Our country’s gender-based violence statistics are equal to a country at war. In fact, 51% of women in South Africa have experienced gender-based violence and the impact on their mental health prove to be devastating.

Women are more prone to certain mental health conditions than men. Depression, anxiety, eating disorders and bipolar depression is definitely more at the forefront in the lives of women. And off course, traumatic events such as the global pandemic can trigger or exacerbate mental health conditions. While staying at home seems to be the safest place for human kind right now, for women at risk of abuse, it is quite the opposite.

In situations of domestic violence, an abuser’s outbursts is commonly followed by remorse and an apology. But this “honeymoon” period usually ends in more violence and abuse. This cycle means that women are constantly anticipating the next outburst. Women in these situations feel they have very little control, particularly when the abuse is happening in their own home.

Although President Ramaphosa pledged to strengthen the criminal justice system and provide better care for victims of GBV, many women and children continue to suffer on a daily basis. As we move back into level 4 of lockdown, women are once again suffering at the hands of their abusers.

But interestingly enough, the reverse relationship is also true. Studies show that women with severe mental illness are significantly more likely to fall victim to violence. In fact, it is estimated that they are six times more likely to experience sexual violence during their life.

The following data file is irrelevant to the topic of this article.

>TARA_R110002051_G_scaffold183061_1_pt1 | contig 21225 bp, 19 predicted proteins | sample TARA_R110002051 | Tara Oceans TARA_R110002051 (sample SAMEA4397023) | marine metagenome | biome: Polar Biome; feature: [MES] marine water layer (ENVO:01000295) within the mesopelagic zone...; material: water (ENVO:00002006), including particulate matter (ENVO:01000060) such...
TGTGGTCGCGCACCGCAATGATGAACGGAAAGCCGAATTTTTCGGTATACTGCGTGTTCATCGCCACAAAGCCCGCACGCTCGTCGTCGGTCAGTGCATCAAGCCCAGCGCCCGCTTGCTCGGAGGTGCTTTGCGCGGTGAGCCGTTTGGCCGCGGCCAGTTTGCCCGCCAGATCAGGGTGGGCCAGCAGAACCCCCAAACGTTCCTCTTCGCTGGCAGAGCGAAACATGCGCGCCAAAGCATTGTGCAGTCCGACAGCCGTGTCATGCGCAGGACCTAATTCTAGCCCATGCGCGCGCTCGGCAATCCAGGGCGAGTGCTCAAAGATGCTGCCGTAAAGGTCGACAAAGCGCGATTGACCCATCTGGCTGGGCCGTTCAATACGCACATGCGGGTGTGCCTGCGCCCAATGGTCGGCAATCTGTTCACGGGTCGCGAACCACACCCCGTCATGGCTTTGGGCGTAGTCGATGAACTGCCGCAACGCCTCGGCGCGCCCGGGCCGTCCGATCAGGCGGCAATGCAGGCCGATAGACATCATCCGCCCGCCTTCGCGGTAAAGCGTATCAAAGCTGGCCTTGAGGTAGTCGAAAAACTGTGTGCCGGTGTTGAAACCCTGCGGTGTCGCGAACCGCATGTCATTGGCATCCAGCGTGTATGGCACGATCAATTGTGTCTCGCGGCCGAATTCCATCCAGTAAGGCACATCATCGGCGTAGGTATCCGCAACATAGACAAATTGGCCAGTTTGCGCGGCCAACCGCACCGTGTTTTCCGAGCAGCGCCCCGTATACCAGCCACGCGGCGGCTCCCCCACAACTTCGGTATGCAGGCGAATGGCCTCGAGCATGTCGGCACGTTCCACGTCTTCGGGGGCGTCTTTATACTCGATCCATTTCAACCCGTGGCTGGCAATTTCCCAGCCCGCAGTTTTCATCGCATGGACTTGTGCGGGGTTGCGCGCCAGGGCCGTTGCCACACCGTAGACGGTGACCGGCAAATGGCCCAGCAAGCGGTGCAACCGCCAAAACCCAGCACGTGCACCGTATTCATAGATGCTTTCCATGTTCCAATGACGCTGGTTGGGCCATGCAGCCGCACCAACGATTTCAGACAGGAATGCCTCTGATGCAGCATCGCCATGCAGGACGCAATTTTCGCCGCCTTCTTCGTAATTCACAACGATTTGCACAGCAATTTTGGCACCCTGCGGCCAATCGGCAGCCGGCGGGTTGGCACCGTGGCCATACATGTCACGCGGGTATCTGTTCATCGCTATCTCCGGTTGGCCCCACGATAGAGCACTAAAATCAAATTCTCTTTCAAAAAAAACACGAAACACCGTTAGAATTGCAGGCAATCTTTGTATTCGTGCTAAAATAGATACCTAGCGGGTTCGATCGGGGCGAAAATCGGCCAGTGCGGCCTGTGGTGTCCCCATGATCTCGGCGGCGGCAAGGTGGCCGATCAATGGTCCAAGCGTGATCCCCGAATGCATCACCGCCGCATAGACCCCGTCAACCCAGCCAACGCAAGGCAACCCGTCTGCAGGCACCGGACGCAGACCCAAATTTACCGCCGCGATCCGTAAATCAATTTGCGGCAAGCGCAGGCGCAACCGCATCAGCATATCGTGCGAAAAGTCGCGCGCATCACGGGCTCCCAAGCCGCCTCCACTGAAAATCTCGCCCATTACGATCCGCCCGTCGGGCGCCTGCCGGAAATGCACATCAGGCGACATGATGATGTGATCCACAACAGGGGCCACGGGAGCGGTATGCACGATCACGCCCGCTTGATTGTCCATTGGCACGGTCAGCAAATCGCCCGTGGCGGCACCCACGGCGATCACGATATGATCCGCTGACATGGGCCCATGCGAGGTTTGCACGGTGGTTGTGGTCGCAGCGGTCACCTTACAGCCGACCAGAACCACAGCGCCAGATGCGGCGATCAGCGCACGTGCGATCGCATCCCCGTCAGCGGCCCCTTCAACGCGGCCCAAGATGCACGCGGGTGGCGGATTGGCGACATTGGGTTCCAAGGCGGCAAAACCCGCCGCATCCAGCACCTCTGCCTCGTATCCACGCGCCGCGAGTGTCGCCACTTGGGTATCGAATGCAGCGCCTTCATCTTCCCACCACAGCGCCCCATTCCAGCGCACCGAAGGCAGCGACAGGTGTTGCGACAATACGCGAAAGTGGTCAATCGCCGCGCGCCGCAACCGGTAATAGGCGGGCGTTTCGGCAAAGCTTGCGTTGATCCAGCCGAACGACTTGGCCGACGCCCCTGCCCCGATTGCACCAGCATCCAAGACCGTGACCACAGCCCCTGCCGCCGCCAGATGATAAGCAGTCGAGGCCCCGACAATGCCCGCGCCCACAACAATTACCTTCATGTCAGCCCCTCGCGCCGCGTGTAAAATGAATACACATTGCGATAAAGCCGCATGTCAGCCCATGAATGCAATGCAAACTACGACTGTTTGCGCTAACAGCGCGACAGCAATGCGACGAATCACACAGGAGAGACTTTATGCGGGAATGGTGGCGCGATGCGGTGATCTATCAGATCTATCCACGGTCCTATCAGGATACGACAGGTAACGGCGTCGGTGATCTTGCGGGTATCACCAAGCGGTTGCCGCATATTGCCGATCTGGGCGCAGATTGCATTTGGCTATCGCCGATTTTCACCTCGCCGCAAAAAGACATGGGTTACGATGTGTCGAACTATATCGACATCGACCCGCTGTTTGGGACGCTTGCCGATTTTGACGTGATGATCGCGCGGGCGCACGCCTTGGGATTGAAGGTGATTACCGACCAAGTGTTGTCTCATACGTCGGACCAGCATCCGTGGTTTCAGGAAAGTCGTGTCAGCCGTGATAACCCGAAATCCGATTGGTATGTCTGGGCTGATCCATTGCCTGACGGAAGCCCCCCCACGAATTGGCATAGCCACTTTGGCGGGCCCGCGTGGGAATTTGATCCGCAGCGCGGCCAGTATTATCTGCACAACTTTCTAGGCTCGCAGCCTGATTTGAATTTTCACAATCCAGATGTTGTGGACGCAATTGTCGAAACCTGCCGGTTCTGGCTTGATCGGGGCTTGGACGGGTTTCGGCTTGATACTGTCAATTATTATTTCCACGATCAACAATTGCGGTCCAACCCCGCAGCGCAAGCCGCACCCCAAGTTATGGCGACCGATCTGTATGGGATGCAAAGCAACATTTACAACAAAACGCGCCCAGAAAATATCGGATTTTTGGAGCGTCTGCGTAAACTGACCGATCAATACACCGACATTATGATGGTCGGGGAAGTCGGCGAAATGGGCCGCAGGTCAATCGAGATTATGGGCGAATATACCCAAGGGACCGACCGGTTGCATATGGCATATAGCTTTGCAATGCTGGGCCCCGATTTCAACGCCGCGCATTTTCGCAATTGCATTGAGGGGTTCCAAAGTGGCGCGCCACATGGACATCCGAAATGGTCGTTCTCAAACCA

Therefore, we as women need to make mental health a priority; it’s integral to living a healthy, balanced life. It’s important to be proactive about our mental health by boosting mental resilience.

So ladies, take a breath and check in with yourself. Be sure to treat and speak to yourself with kindness.

Also, get moving. Exercise can be brilliant for flipping your mood and is a great way of boosting the physical side of personal resilience. Write down one thing that you’re proud of about yourself every day. Troubleshoot bedtime. Sleep plays a major role in everyday resilience. And nurture yourself; be mindful of a comforting blanket, soothing music, or a scented candle.

Connect with others and talk about your feelings, hopes and dreams; a lack of emotional support can have detrimental consequences on your mental health.

Mental Health is defined by the World Health Organization as “a state of well-being in which every individual realises his or her own potential, can cope with the normal stresses of life, can work fruitfully and productively, and is able to make a contribution to the community”.

Are you or someone you care about in an abusive relationship?

As caregivers, homemakers, employees, mothers, daughters, sisters and friends; the expectations are high and the pressures immense. But remember, you are enough.

Trauma and abuse is never your fault. You can get help.

Don’t hesitate to call The Gender-Based Violence Command Centre at 0800 428 428.

Source: vincentcare.org.au, womanshealth.gov, womanshealthmag.com, safmh.org, globalriskinsights.com, gbv.org.za, news24.com, yourstory.com, frontiersin.org, parliament.gov.za, who.int, one.org, ewn.co.za, undp.org, medicinetoday.com

DISCLAIMER: The information on this website is for educational purposes only, and is not intended as medical advice, diagnosis or treatment. If you are experiencing symptoms or need health advice, please consult a healthcare professional.